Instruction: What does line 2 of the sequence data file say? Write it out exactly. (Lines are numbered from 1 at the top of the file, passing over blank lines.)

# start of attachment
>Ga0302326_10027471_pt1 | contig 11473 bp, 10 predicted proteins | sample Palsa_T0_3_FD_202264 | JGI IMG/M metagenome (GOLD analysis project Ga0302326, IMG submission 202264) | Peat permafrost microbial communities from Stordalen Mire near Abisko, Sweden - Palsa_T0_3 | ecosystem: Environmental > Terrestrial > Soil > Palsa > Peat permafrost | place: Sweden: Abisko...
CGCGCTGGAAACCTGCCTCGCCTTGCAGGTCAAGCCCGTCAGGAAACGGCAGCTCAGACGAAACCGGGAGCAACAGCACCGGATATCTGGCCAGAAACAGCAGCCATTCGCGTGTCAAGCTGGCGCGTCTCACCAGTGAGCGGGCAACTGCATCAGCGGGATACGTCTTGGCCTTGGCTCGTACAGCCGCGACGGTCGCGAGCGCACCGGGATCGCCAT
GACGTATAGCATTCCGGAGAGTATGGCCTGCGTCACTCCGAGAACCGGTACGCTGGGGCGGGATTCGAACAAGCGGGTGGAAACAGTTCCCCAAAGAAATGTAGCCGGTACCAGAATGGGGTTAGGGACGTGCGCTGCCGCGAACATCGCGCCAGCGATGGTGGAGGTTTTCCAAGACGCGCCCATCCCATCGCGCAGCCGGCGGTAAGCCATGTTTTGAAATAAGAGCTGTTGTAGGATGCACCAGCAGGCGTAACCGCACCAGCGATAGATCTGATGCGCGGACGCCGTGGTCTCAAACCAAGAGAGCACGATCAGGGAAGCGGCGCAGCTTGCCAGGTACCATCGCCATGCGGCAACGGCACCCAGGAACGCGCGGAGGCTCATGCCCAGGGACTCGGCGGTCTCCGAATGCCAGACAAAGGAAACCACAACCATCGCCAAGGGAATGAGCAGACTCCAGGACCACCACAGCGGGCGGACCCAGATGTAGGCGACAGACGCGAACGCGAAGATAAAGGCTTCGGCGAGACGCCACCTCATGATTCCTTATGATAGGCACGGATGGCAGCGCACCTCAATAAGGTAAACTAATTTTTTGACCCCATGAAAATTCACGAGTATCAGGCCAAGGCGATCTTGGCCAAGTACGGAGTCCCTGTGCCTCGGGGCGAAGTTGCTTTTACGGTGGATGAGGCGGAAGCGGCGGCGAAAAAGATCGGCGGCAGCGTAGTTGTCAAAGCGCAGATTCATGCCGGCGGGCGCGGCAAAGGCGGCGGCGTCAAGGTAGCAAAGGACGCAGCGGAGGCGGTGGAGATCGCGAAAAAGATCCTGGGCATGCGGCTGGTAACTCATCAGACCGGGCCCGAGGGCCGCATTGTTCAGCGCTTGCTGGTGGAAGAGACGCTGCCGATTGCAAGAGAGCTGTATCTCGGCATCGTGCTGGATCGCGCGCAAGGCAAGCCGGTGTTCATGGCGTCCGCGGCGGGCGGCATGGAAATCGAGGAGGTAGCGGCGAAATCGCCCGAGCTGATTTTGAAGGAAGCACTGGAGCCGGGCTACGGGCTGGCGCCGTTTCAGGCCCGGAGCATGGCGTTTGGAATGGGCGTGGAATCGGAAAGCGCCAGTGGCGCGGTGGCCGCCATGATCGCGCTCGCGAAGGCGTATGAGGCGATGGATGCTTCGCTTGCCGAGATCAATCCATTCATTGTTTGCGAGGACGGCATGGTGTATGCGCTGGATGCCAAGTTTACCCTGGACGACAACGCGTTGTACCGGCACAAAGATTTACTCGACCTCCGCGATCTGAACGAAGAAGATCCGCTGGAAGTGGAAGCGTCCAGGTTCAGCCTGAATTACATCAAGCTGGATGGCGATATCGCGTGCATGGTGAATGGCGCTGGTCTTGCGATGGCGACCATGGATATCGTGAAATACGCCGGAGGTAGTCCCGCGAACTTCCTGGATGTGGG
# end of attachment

CGCGCTGGAAACCTGCCTCGCCTTGCAGGTCAAGCCCGTCAGGAAACGGCAGCTCAGACGAAACCGGGAGCAACAGCACCGGATATCTGGCCAGAAACAGCAGCCATTCGCGTGTCAAGCTGGCGCGTCTCACCAGTGAGCGGGCAACTGCATCAGCGGGATACGTCTTGGCCTTGGCTCGTACAGCCGCGACGGTCGCGAGCGCACCGGGATCGCCAT